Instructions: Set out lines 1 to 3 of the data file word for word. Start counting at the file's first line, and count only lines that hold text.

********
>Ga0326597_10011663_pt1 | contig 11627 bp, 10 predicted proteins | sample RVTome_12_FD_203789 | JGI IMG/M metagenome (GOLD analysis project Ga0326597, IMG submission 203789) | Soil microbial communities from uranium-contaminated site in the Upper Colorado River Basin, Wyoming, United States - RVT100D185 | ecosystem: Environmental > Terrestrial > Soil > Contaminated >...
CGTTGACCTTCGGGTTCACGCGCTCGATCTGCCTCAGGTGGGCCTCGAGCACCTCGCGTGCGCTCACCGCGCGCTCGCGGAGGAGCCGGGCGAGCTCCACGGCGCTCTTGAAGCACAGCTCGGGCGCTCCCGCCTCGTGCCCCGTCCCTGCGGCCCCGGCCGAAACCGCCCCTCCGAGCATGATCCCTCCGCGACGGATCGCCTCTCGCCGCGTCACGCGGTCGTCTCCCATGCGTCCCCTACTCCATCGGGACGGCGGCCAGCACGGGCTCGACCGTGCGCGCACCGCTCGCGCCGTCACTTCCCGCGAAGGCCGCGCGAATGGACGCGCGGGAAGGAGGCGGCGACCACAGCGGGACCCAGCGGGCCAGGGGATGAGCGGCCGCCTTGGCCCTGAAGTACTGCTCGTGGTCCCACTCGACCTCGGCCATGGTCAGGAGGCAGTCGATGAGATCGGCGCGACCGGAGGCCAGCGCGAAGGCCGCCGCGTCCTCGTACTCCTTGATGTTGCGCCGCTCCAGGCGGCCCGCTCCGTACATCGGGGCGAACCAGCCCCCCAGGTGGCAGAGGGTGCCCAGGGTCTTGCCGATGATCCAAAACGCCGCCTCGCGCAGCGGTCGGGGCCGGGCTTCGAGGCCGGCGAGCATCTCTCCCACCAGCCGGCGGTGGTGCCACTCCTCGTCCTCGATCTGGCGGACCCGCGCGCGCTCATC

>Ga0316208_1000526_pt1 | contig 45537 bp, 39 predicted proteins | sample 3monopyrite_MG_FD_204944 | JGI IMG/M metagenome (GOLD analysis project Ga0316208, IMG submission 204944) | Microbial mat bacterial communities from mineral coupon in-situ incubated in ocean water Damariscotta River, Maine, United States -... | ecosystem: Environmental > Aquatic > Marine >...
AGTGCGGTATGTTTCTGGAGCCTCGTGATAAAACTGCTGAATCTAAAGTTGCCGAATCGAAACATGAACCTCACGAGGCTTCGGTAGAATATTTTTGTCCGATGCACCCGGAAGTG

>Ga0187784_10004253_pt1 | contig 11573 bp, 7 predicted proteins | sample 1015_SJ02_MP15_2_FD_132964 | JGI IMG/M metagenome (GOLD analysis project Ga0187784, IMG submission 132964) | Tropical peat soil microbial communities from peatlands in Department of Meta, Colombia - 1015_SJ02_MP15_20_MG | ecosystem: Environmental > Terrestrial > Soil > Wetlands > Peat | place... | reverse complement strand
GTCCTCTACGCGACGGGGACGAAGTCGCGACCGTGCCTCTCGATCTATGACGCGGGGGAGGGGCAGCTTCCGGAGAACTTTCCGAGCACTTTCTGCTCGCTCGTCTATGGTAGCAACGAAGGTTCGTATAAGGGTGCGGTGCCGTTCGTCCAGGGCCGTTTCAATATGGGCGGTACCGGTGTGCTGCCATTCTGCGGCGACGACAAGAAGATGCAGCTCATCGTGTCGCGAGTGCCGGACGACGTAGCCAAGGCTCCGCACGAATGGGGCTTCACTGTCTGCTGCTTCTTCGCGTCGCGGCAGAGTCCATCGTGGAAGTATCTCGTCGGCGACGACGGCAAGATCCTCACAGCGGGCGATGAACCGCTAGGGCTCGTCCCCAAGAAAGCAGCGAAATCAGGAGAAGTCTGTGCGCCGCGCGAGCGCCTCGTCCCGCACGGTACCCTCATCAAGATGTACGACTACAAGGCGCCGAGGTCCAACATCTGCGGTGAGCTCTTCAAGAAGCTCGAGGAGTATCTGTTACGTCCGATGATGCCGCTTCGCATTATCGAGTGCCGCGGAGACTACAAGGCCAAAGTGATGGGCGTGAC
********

>Ga0326597_10011663_pt1 | contig 11627 bp, 10 predicted proteins | sample RVTome_12_FD_203789 | JGI IMG/M metagenome (GOLD analysis project Ga0326597, IMG submission 203789) | Soil microbial communities from uranium-contaminated site in the Upper Colorado River Basin, Wyoming, United States - RVT100D185 | ecosystem: Environmental > Terrestrial > Soil > Contaminated >...
CGTTGACCTTCGGGTTCACGCGCTCGATCTGCCTCAGGTGGGCCTCGAGCACCTCGCGTGCGCTCACCGCGCGCTCGCGGAGGAGCCGGGCGAGCTCCACGGCGCTCTTGAAGCACAGCTCGGGCGCTCCCGCCTCGTGCCCCGTCCCTGCGGCCCCGGCCGAAACCGCCCCTCCGAGCATGATCCCTCCGCGACGGATCGCCTCTCGCCGCGTCACGCGGTCGTCTCCCATGCGTCCCCTACTCCATCGGGACGGCGGCCAGCACGGGCTCGACCGTGCGCGCACCGCTCGCGCCGTCACTTCCCGCGAAGGCCGCGCGAATGGACGCGCGGGAAGGAGGCGGCGACCACAGCGGGACCCAGCGGGCCAGGGGATGAGCGGCCGCCTTGGCCCTGAAGTACTGCTCGTGGTCCCACTCGACCTCGGCCATGGTCAGGAGGCAGTCGATGAGATCGGCGCGACCGGAGGCCAGCGCGAAGGCCGCCGCGTCCTCGTACTCCTTGATGTTGCGCCGCTCCAGGCGGCCCGCTCCGTACATCGGGGCGAACCAGCCCCCCAGGTGGCAGAGGGTGCCCAGGGTCTTGCCGATGATCCAAAACGCCGCCTCGCGCAGCGGTCGGGGCCGGGCTTCGAGGCCGGCGAGCATCTCTCCCACCAGCCGGCGGTGGTGCCACTCCTCGTCCTCGATCTGGCGGACCCGCGCGCGCTCATC

>Ga0316208_1000526_pt1 | contig 45537 bp, 39 predicted proteins | sample 3monopyrite_MG_FD_204944 | JGI IMG/M metagenome (GOLD analysis project Ga0316208, IMG submission 204944) | Microbial mat bacterial communities from mineral coupon in-situ incubated in ocean water Damariscotta River, Maine, United States -... | ecosystem: Environmental > Aquatic > Marine >...